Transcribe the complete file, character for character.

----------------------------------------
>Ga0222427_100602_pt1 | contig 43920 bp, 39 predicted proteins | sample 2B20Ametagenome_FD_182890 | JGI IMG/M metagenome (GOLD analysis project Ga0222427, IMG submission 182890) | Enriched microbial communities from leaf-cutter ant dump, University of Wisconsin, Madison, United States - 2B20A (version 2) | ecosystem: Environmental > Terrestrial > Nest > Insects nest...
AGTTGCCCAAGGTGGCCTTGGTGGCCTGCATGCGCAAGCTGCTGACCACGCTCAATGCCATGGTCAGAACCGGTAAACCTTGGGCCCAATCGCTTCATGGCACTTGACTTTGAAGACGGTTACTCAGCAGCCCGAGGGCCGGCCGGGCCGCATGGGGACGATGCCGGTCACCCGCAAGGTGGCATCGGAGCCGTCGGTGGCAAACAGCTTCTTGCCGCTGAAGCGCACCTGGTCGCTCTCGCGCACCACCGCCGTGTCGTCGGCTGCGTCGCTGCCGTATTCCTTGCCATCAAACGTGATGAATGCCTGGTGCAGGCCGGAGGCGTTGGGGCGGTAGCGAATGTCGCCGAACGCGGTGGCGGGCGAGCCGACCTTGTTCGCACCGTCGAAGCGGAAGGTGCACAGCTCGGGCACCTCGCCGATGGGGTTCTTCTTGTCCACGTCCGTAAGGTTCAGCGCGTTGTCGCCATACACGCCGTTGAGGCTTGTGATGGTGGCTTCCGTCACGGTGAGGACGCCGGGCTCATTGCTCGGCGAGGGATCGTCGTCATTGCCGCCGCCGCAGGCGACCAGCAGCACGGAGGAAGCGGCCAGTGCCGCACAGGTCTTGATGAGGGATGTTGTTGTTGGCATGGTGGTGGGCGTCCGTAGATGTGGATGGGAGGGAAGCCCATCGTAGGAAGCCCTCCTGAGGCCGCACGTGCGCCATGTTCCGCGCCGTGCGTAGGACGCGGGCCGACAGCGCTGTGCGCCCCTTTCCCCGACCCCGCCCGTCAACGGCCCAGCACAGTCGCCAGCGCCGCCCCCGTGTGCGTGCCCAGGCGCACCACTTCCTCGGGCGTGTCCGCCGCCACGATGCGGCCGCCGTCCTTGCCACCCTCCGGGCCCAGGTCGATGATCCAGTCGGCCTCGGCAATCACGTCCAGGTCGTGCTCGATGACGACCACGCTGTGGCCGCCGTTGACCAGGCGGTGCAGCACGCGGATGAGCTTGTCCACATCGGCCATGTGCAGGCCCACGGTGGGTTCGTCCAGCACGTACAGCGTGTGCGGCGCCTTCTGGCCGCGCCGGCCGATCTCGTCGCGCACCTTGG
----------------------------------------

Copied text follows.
>Ga0222427_100602_pt1 | contig 43920 bp, 39 predicted proteins | sample 2B20Ametagenome_FD_182890 | JGI IMG/M metagenome (GOLD analysis project Ga0222427, IMG submission 182890) | Enriched microbial communities from leaf-cutter ant dump, University of Wisconsin, Madison, United States - 2B20A (version 2) | ecosystem: Environmental > Terrestrial > Nest > Insects nest...
AGTTGCCCAAGGTGGCCTTGGTGGCCTGCATGCGCAAGCTGCTGACCACGCTCAATGCCATGGTCAGAACCGGTAAACCTTGGGCCCAATCGCTTCATGGCACTTGACTTTGAAGACGGTTACTCAGCAGCCCGAGGGCCGGCCGGGCCGCATGGGGACGATGCCGGTCACCCGCAAGGTGGCATCGGAGCCGTCGGTGGCAAACAGCTTCTTGCCGCTGAAGCGCACCTGGTCGCTCTCGCGCACCACCGCCGTGTCGTCGGCTGCGTCGCTGCCGTATTCCTTGCCATCAAACGTGATGAATGCCTGGTGCAGGCCGGAGGCGTTGGGGCGGTAGCGAATGTCGCCGAACGCGGTGGCGGGCGAGCCGACCTTGTTCGCACCGTCGAAGCGGAAGGTGCACAGCTCGGGCACCTCGCCGATGGGGTTCTTCTTGTCCACGTCCGTAAGGTTCAGCGCGTTGTCGCCATACACGCCGTTGAGGCTTGTGATGGTGGCTTCCGTCACGGTGAGGACGCCGGGCTCATTGCTCGGCGAGGGATCGTCGTCATTGCCGCCGCCGCAGGCGACCAGCAGCACGGAGGAAGCGGCCAGTGCCGCACAGGTCTTGATGAGGGATGTTGTTGTTGGCATGGTGGTGGGCGTCCGTAGATGTGGATGGGAGGGAAGCCCATCGTAGGAAGCCCTCCTGAGGCCGCACGTGCGCCATGTTCCGCGCCGTGCGTAGGACGCGGGCCGACAGCGCTGTGCGCCCCTTTCCCCGACCCCGCCCGTCAACGGCCCAGCACAGTCGCCAGCGCCGCCCCCGTGTGCGTGCCCAGGCGCACCACTTCCTCGGGCGTGTCCGCCGCCACGATGCGGCCGCCGTCCTTGCCACCCTCCGGGCCCAGGTCGATGATCCAGTCGGCCTCGGCAATCACGTCCAGGTCGTGCTCGATGACGACCACGCTGTGGCCGCCGTTGACCAGGCGGTGCAGCACGCGGATGAGCTTGTCCACATCGGCCATGTGCAGGCCCACGGTGGGTTCGTCCAGCACGTACAGCGTGTGCGGCGCCTTCTGGCCGCGCCGGCCGATCTCGTCGCGCACCTTGG